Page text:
UC Davis Coffee Center Blends the Art and Science of Coffee



Students hover over lab benches strewn with a combination of engineering equipment and home-coffee-making paraphernalia. At the sound of a gong, feverish coffee brewing begins. These students are contestants in the coffee-making championship of The Design of Coffee class. Of 500 mostly first-year students enrolled in the course this quarter at the University of California, Davis, about 30 are vying to see who can brew the tastiest cup of coffee using the least amount of energy.

Thirty minutes after the competition begins, a panel of judges tastes the brews and grades them for flavor. The kilowatt hours spent per brew have been recorded throughout the process, including the roasting effort that students carried out a week prior to the championship, using bench-top roasters available to the home aficionado.

There’s an upset: The winning team doesn’t even place in the competition for taste, but it steals the prize by using 15 percent less energy than its peers.

Offered each quarter, the class brings key chemical engineering principles to life through the medium of coffee. Not surprisingly, The Design of Coffee is a hit among sleep-deprived students — it even leads Intro to Brewing & Beer and Human Sexuality in number of votes for the most popular undergraduate elective class on campus.

The dynamos behind it are professors Bill Ristenpart and Tonya Kuhl, both of whose enthusiasm has made the course grow from an 18-student offering in 2013 to a class limited only by the number of seats available in the campus’ largest lecture hall.


Ristenpart has poured this same contagious energy into developing the first post-harvest coffee center at an academic institution: The Design of Coffee provides a more visible face for the emergent UC Davis Coffee Center. Through partnership with faculty members (who have made UC Davis a prominent institution in relation to beer brewing and winemaking), the coffee center will provide upper-division and graduate-level training for aspiring coffee professionals. Research endeavors will draw on the campus’ expertise in disciplines including microbiology, engineering, economics, and sensory science.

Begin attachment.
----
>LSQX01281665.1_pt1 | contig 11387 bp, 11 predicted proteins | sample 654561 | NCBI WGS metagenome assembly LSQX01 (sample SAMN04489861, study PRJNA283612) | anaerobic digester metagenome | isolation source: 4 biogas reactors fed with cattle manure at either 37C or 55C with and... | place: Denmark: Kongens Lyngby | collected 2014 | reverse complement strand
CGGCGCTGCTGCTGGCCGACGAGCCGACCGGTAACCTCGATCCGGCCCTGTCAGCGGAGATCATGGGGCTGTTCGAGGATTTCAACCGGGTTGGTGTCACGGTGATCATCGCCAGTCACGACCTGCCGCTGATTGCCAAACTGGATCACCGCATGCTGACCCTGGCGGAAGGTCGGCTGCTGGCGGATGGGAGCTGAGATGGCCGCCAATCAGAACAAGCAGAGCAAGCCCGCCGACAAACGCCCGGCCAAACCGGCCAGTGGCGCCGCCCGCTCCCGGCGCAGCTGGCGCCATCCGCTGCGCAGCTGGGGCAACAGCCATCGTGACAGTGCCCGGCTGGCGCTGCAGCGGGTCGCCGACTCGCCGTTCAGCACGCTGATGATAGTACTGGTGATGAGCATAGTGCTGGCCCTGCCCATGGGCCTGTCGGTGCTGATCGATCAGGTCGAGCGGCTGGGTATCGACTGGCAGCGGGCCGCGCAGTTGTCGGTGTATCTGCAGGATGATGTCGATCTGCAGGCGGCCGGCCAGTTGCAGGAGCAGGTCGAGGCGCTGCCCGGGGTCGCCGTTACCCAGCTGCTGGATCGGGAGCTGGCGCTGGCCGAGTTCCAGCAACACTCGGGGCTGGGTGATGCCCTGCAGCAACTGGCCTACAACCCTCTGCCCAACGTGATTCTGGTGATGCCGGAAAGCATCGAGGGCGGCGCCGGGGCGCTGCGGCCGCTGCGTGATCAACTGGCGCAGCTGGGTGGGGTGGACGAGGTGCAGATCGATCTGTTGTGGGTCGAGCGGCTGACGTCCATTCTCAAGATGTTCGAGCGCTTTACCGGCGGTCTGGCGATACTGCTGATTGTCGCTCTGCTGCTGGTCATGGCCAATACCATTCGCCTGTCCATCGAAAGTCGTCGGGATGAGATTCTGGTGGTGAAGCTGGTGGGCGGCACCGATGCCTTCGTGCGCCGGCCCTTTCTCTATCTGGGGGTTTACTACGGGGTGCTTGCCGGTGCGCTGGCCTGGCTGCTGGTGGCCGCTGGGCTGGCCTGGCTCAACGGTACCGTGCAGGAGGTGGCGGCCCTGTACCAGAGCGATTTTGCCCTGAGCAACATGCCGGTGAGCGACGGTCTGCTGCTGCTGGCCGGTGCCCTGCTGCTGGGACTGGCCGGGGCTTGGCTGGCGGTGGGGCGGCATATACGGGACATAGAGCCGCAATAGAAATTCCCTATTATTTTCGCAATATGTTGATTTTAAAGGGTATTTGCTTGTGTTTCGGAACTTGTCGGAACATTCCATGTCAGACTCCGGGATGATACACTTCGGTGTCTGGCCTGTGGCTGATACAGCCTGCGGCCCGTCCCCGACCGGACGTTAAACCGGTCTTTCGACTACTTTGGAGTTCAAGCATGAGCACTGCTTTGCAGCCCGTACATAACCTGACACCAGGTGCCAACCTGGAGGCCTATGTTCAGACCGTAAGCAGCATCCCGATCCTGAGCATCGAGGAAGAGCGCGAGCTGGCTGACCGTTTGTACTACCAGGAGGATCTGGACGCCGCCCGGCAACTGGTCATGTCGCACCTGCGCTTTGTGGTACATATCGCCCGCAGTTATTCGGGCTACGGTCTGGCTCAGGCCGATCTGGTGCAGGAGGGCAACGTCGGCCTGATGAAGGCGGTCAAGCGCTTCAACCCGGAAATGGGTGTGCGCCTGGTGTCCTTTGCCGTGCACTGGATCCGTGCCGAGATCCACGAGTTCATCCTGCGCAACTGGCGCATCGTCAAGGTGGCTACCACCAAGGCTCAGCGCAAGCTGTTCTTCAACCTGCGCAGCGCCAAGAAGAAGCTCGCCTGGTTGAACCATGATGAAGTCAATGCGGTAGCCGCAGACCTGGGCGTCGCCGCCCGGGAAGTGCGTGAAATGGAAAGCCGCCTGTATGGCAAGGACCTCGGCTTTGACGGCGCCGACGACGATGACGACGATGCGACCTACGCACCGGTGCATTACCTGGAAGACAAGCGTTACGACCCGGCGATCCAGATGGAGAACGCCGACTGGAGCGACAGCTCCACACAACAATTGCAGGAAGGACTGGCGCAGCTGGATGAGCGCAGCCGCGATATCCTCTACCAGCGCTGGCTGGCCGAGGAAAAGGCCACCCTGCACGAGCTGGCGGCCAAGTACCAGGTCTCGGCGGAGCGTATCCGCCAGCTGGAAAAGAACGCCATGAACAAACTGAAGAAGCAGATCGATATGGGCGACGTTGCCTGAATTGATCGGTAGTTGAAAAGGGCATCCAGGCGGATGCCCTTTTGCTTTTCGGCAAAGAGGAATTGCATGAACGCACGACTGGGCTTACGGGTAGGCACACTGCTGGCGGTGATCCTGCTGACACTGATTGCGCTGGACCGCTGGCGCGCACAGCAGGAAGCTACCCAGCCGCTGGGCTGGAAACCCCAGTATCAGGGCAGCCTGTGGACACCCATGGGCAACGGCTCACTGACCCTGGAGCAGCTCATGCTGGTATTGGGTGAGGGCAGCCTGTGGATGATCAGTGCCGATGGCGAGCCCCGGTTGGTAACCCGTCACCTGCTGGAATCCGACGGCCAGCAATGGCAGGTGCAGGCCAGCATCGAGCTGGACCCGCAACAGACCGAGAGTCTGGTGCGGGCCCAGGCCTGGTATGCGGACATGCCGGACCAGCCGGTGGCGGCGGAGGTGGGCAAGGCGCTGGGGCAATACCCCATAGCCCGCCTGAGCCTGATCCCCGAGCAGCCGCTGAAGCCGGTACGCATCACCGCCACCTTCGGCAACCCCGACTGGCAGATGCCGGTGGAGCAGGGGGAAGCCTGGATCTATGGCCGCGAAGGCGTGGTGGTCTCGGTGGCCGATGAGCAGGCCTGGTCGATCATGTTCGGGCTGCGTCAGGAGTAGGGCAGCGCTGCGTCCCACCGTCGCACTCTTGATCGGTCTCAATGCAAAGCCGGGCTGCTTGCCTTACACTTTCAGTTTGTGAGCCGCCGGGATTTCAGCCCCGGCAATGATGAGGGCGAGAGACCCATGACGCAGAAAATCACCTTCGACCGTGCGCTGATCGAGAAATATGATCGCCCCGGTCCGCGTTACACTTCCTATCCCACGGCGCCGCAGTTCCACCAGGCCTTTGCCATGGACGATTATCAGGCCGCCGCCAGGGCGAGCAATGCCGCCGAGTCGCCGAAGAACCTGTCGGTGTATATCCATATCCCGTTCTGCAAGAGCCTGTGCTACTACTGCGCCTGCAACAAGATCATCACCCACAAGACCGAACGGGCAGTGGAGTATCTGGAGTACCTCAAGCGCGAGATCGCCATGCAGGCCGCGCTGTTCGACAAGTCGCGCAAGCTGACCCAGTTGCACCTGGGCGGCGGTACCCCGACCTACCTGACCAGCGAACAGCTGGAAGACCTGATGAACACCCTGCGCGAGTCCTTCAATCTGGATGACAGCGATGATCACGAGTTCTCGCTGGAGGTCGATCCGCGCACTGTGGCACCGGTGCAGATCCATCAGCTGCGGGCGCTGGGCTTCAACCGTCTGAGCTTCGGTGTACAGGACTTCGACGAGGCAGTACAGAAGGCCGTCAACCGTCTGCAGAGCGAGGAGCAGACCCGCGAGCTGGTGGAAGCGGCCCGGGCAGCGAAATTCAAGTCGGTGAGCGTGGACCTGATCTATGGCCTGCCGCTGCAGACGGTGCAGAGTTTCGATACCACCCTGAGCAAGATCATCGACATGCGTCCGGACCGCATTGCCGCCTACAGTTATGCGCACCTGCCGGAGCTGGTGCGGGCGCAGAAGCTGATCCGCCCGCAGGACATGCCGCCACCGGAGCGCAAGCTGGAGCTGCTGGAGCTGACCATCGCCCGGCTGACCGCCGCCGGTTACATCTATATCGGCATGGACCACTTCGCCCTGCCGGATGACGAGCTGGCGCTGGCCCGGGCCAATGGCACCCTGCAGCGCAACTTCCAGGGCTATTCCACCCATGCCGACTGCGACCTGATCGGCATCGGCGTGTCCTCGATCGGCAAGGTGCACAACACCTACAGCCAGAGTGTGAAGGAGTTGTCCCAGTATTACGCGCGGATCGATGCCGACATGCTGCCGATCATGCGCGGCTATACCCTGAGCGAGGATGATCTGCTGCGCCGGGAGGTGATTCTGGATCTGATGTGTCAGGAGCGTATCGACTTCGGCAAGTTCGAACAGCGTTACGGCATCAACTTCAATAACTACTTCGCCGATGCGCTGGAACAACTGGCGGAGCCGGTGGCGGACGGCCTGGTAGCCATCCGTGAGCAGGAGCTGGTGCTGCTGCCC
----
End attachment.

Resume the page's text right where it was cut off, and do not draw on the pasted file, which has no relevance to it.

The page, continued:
The coffee industry is stepping up to support this effort to bring scientific rigor and trained personnel to the craft. Peet’s Coffee is the founding contributor to the coffee center, and other large companies are following its lead. Once the funds committed reach a tipping point, renovations will begin to transform an existing campus structure into a space that will include an experimental green (unroasted) bean storage facility, an espresso and brewing laboratory, and a sensory and cupping laboratory. The Peet’s Coffee Pilot Roastery will familiarize students with industrial-scale roasting, using equipment many sizes larger than the bench-top roasters used in The Design of Coffee.

The science of coffee increasingly is accessible to amateurs, thanks to seminars and classes. The UC Davis Coffee Center promises to contribute to its evolution in years to come, to the benefit of all coffee drinkers who value flavor. But for aspiring winners of The Design of Coffee championship, the winners have shared a secret: Make it taste just good enough, while using as little energy as possible.